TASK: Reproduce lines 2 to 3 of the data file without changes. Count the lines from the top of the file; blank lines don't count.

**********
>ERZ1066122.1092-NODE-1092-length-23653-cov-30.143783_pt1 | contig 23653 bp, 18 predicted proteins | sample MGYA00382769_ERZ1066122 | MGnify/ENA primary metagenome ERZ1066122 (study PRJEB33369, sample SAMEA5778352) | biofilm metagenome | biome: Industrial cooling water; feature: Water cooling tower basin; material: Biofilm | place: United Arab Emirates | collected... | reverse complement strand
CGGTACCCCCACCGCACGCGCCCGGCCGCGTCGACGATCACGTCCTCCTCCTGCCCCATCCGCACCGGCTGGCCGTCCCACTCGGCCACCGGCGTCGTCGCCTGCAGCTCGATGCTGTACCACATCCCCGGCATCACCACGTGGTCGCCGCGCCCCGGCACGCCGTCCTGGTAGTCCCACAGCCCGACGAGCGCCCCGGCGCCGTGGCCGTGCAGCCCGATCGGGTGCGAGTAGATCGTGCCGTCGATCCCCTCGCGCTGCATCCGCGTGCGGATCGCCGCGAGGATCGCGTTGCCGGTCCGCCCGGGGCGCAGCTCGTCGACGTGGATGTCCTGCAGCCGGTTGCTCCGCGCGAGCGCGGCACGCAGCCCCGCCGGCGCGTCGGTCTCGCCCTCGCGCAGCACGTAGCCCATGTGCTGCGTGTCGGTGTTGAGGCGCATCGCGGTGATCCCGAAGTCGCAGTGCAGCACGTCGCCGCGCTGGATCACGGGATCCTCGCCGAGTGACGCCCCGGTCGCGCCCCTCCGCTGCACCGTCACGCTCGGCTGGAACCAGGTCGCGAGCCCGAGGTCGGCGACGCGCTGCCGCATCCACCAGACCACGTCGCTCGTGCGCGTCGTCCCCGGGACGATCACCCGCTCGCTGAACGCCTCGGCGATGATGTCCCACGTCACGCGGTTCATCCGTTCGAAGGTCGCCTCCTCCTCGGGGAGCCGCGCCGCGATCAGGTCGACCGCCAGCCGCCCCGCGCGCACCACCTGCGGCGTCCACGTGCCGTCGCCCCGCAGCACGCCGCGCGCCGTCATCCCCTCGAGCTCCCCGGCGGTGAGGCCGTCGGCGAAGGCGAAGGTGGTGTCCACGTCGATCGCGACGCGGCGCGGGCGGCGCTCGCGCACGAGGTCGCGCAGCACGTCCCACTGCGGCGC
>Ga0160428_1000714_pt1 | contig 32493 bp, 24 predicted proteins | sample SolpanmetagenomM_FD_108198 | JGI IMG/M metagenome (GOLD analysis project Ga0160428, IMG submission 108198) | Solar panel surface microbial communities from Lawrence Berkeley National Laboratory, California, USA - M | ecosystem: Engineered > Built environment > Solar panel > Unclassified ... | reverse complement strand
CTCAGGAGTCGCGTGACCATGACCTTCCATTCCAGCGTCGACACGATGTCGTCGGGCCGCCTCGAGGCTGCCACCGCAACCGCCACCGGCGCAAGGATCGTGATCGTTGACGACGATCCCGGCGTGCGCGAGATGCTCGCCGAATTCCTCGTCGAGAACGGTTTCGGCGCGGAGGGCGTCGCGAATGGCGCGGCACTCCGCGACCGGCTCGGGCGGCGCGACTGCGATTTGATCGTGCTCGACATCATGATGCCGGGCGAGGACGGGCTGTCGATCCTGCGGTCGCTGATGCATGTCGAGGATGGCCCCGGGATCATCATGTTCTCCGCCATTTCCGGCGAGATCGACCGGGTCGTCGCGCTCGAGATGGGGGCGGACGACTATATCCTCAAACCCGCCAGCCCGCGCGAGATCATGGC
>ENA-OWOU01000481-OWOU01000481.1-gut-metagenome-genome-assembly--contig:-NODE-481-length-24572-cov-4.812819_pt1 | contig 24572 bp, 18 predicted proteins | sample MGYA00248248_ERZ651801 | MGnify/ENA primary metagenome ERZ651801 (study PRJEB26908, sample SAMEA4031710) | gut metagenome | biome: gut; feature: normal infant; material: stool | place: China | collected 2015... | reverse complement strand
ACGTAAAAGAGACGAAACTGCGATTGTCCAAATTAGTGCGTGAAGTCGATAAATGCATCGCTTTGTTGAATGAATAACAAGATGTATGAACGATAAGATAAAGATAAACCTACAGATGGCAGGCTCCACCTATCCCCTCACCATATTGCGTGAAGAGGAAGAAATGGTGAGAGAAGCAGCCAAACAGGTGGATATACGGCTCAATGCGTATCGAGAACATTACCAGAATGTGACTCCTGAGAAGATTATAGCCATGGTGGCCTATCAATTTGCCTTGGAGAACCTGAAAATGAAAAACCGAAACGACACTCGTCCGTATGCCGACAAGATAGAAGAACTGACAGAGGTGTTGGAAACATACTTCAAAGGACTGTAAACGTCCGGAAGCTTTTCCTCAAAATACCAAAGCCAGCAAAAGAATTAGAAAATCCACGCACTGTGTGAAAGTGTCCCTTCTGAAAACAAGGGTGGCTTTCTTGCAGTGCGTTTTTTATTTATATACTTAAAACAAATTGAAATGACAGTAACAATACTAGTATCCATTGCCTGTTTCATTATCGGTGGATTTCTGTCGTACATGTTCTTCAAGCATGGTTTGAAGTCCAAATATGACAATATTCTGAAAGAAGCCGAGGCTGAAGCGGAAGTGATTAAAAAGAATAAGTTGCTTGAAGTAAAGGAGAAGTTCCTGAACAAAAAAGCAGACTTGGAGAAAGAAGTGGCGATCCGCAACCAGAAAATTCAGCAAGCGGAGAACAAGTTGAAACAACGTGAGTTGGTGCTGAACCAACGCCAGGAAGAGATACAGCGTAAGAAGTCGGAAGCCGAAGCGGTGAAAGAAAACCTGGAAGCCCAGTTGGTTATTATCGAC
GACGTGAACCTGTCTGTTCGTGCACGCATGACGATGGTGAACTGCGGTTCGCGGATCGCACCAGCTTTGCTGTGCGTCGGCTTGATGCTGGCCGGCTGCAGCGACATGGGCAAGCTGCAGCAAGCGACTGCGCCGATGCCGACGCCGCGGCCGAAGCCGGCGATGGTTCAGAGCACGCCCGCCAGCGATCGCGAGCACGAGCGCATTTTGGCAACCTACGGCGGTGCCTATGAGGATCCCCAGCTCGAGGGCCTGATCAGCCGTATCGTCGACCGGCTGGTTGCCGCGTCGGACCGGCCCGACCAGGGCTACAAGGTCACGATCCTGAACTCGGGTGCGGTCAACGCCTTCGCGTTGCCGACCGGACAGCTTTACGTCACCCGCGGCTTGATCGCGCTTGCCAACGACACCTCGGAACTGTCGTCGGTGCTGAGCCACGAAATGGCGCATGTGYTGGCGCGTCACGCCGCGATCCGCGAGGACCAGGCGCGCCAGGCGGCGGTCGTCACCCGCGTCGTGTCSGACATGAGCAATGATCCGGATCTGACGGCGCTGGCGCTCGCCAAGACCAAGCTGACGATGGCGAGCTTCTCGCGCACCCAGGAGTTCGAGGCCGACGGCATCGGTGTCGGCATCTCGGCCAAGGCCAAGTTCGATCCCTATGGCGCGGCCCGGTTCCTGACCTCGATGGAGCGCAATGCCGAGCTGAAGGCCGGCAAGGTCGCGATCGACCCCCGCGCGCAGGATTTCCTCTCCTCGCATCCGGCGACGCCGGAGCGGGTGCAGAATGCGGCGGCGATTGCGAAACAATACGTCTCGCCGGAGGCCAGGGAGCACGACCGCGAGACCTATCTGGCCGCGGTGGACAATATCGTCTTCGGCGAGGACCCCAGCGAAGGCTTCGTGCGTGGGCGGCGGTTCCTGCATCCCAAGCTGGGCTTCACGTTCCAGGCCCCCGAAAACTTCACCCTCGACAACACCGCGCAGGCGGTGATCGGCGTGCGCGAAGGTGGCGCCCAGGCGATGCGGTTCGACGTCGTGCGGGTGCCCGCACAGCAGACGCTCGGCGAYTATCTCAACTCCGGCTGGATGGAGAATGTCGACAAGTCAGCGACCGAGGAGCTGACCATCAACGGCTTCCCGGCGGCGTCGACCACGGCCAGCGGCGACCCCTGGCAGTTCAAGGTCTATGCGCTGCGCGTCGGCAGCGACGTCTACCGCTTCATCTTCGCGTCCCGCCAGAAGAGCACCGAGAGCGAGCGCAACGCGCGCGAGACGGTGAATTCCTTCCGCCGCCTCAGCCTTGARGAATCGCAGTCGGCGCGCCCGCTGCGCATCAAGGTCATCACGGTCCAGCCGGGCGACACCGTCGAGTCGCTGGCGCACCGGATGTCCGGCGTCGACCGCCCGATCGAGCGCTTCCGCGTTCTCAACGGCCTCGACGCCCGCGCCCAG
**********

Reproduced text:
CGGTACCCCCACCGCACGCGCCCGGCCGCGTCGACGATCACGTCCTCCTCCTGCCCCATCCGCACCGGCTGGCCGTCCCACTCGGCCACCGGCGTCGTCGCCTGCAGCTCGATGCTGTACCACATCCCCGGCATCACCACGTGGTCGCCGCGCCCCGGCACGCCGTCCTGGTAGTCCCACAGCCCGACGAGCGCCCCGGCGCCGTGGCCGTGCAGCCCGATCGGGTGCGAGTAGATCGTGCCGTCGATCCCCTCGCGCTGCATCCGCGTGCGGATCGCCGCGAGGATCGCGTTGCCGGTCCGCCCGGGGCGCAGCTCGTCGACGTGGATGTCCTGCAGCCGGTTGCTCCGCGCGAGCGCGGCACGCAGCCCCGCCGGCGCGTCGGTCTCGCCCTCGCGCAGCACGTAGCCCATGTGCTGCGTGTCGGTGTTGAGGCGCATCGCGGTGATCCCGAAGTCGCAGTGCAGCACGTCGCCGCGCTGGATCACGGGATCCTCGCCGAGTGACGCCCCGGTCGCGCCCCTCCGCTGCACCGTCACGCTCGGCTGGAACCAGGTCGCGAGCCCGAGGTCGGCGACGCGCTGCCGCATCCACCAGACCACGTCGCTCGTGCGCGTCGTCCCCGGGACGATCACCCGCTCGCTGAACGCCTCGGCGATGATGTCCCACGTCACGCGGTTCATCCGTTCGAAGGTCGCCTCCTCCTCGGGGAGCCGCGCCGCGATCAGGTCGACCGCCAGCCGCCCCGCGCGCACCACCTGCGGCGTCCACGTGCCGTCGCCCCGCAGCACGCCGCGCGCCGTCATCCCCTCGAGCTCCCCGGCGGTGAGGCCGTCGGCGAAGGCGAAGGTGGTGTCCACGTCGATCGCGACGCGGCGCGGGCGGCGCTCGCGCACGAGGTCGCGCAGCACGTCCCACTGCGGCGC
>Ga0160428_1000714_pt1 | contig 32493 bp, 24 predicted proteins | sample SolpanmetagenomM_FD_108198 | JGI IMG/M metagenome (GOLD analysis project Ga0160428, IMG submission 108198) | Solar panel surface microbial communities from Lawrence Berkeley National Laboratory, California, USA - M | ecosystem: Engineered > Built environment > Solar panel > Unclassified ... | reverse complement strand